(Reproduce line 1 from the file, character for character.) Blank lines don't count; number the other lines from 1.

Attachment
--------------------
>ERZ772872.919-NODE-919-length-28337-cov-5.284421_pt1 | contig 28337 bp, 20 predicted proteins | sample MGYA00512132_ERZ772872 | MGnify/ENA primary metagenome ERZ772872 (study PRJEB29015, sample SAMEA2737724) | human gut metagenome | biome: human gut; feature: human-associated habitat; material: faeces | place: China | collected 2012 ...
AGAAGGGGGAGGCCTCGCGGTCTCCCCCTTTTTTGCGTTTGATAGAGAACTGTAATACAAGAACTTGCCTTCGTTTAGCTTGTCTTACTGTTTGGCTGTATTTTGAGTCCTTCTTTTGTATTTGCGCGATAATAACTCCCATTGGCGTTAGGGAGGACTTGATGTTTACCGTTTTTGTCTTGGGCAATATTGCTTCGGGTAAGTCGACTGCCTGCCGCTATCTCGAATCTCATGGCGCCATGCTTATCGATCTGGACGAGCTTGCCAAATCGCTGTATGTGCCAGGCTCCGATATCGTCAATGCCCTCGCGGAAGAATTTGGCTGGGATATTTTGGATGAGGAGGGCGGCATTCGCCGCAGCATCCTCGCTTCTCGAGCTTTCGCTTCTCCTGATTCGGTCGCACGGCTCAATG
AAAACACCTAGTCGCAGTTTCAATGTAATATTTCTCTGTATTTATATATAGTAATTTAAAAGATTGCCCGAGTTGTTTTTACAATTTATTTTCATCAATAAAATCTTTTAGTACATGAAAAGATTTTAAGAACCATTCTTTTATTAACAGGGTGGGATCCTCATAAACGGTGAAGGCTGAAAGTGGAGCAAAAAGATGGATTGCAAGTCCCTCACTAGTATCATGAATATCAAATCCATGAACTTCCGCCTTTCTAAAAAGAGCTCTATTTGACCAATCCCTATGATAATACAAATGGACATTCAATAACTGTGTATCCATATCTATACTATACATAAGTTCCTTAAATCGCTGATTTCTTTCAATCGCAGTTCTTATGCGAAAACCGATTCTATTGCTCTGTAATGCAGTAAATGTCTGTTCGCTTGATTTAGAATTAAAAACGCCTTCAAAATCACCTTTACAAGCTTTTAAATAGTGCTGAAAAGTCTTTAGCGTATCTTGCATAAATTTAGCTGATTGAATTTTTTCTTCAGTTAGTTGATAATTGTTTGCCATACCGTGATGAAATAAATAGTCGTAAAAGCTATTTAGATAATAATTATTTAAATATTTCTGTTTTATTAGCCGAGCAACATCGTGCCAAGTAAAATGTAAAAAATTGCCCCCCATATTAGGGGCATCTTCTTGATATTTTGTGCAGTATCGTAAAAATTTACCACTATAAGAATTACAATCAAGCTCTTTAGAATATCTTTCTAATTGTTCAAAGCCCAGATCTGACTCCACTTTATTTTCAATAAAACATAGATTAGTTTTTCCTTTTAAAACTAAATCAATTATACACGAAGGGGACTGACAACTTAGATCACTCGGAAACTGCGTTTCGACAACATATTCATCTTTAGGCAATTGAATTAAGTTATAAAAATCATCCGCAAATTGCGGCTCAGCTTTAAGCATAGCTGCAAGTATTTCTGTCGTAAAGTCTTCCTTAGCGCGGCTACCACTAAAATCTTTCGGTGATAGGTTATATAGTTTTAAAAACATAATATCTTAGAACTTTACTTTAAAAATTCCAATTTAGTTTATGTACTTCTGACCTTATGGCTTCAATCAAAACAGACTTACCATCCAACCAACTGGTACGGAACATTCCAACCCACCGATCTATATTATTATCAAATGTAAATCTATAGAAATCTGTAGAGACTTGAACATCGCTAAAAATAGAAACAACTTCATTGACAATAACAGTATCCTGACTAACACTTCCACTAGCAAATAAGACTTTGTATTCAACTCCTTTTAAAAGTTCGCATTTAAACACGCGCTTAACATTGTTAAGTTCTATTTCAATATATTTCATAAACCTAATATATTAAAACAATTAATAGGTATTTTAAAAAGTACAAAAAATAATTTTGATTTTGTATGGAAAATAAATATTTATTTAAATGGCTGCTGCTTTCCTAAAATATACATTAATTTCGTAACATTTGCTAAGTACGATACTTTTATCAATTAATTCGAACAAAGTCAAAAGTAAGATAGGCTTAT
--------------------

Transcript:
>ERZ772872.919-NODE-919-length-28337-cov-5.284421_pt1 | contig 28337 bp, 20 predicted proteins | sample MGYA00512132_ERZ772872 | MGnify/ENA primary metagenome ERZ772872 (study PRJEB29015, sample SAMEA2737724) | human gut metagenome | biome: human gut; feature: human-associated habitat; material: faeces | place: China | collected 2012 ...